PDXWIT partnered with DFJ, the Oregon Venture Fund, and Silicon Valley Bank with the goal of empowering every woman and underrepresented person in the room with actionable career advice. Only 3% of all venture capital goes to female-led companies and only 7% of partners at the top 100 venture firms are women. Having built her career in industries with minimal female representation Heidi could speak with authority on both challenges and opportunities. She offered advice for women at every stage of their career, whether just starting out or with decades of industry experience. Through a combination of stories and wisdom gained from real world experience, Heidi left us with three key learnings.
Take action for yourself!
During the advent of personal computing, Heidi took the leap into entrepreneurship and co-founded T/Maker with her brother, incorporating the company while she was still in business school. Personal computing was still in its infancy, and the company was one of the first to develop software for the nascent industry. After selling the company, Heidi joined a risky, young company, Apple Computer, to lead its worldwide developer relations. She remembered it as being a tumultuous time in the company’s history, and it was not at all clear then that they would become the company we all know today. Heidi’s stories exemplified that whether it’s starting a company, beginning a new career, or moving into a new role, feeling empowered to act and take risks is important at every career stage.
Importance of negotiation
Negotiation is a skill that must be learned and honed over time. Heidi told stories about her time in venture capital and what drives her to walk away from investing in a company. For example, if a company’s values aren’t aligned with hers, they will not be able to cultivate a successful startup culture together. Her advice was don’t be too big of a jerk & watch the alcohol! We, too, can know what’s important to us, when we’re willing to compromise, and when we’re willing to walk away.
Ask for help, and give help
When asked about attributes of successful entrepreneurs, she discussed the importance of learning quickly and having enough humility to ask for help when needed. She highlighted that most successful CEOs learn through fast feedback loops and hiring people with complementary skill sets. Conversely, Heidi likened giving help to others like being a flipper in a pinball machine, providing the right help at the right time to help guide entrepreneurs in a new direction. Finding the confidence to ask for help and the confidence to give help when needed are powerful tools in work, at every stage in our careers.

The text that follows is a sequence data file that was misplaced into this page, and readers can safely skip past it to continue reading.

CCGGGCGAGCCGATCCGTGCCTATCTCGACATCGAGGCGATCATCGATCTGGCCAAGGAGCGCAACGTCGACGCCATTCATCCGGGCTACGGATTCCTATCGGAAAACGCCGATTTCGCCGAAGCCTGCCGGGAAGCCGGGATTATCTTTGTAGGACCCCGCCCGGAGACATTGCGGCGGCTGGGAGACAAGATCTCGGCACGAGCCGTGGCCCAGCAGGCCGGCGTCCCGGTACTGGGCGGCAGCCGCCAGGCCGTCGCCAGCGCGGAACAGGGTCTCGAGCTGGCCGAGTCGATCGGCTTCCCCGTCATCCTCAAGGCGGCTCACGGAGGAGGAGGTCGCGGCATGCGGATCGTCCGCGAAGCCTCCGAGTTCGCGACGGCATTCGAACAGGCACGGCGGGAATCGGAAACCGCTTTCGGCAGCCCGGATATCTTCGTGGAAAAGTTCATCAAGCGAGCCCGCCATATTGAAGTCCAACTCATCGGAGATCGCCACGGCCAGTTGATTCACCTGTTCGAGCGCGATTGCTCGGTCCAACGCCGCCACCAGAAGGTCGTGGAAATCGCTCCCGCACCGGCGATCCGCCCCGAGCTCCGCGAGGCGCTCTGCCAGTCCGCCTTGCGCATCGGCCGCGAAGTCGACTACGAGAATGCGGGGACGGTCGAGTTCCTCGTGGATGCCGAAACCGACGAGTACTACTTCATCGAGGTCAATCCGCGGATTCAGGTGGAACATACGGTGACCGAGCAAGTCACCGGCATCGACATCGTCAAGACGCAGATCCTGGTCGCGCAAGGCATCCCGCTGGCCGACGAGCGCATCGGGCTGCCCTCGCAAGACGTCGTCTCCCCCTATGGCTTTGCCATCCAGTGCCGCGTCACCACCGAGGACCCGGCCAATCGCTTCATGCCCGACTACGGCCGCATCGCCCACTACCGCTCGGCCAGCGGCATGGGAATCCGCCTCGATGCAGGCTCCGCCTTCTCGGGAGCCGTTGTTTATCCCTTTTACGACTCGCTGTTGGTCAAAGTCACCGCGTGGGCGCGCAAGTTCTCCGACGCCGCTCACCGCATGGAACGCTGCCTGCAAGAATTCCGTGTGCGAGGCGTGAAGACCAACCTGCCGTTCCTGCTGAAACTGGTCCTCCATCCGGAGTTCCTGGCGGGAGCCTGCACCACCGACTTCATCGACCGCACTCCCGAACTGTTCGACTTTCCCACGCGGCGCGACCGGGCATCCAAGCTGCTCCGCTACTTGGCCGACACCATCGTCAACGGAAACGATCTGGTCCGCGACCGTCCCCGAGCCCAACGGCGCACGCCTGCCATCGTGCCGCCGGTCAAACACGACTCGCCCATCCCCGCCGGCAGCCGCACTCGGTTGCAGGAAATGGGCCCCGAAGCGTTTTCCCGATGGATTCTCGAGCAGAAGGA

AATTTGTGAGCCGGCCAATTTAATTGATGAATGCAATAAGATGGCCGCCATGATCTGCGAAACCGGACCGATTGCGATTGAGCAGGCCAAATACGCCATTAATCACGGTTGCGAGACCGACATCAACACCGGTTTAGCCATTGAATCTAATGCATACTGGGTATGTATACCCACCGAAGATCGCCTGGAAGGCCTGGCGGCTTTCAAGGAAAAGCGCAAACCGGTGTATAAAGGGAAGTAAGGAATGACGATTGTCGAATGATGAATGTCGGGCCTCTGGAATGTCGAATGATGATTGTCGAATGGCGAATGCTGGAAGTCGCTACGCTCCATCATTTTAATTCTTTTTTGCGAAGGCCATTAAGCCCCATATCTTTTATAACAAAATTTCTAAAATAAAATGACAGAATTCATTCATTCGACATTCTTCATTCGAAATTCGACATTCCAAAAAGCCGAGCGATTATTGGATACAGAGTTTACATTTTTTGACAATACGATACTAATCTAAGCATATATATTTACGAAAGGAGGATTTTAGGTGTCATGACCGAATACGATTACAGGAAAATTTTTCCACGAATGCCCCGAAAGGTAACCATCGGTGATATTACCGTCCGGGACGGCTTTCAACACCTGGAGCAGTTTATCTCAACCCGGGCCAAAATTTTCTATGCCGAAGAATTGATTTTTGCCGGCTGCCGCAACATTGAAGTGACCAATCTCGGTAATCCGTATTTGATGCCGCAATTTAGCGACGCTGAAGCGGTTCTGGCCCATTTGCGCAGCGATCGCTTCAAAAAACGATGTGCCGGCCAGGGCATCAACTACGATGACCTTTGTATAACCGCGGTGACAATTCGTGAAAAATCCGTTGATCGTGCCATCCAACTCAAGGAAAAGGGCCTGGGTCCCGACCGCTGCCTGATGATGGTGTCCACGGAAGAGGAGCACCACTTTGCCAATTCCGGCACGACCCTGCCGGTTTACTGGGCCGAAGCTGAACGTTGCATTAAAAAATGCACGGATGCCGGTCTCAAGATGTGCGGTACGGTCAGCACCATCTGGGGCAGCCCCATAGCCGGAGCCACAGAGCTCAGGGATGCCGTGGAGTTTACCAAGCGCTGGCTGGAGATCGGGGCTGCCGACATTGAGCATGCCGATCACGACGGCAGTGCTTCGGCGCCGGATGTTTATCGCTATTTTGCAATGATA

The talk gave attendees an intimate understanding of a woman’s perspective on succeeding as an entrepreneur in tech. A huge thank you Heidi Roizen for joining us, and to our partners DFJ, Silicon Valley Bank, and the Oregon Venture Fund.
If the Oregon Venture Fund had a mold for recruiting homegrown talent, it would be Julianne Brands. Her family owns a thriving, 100-year-old Oregon-based business, so she knows first-hand the valuable impact businesses can have on local communities. A former research analyst at an investment bank and an economic policy think tank, Julianne brings expertise in market research, finance, and emerging technology to help solve complex problems for entrepreneurs and investors alike. When Julianne met the OVF team, it was an easy decision to join. In her own words: “It’s really about the people. We’ve cultivated a community of these intelligent, successful, dedicated, diverse, and deeply passionate investors. We leverage their expertise to help entrepreneurs throughout the lifecycle of their company, and in the process, use our collective wisdom to make better investment decisions.” When she’s not talking to entrepreneurs about their next big idea, Julianne can be found within the Portland community—running trails in Forest Park, reading the (actual) newspaper, and volunteering as a coach for local youth sports teams. Find her on Twitter and LinkedIn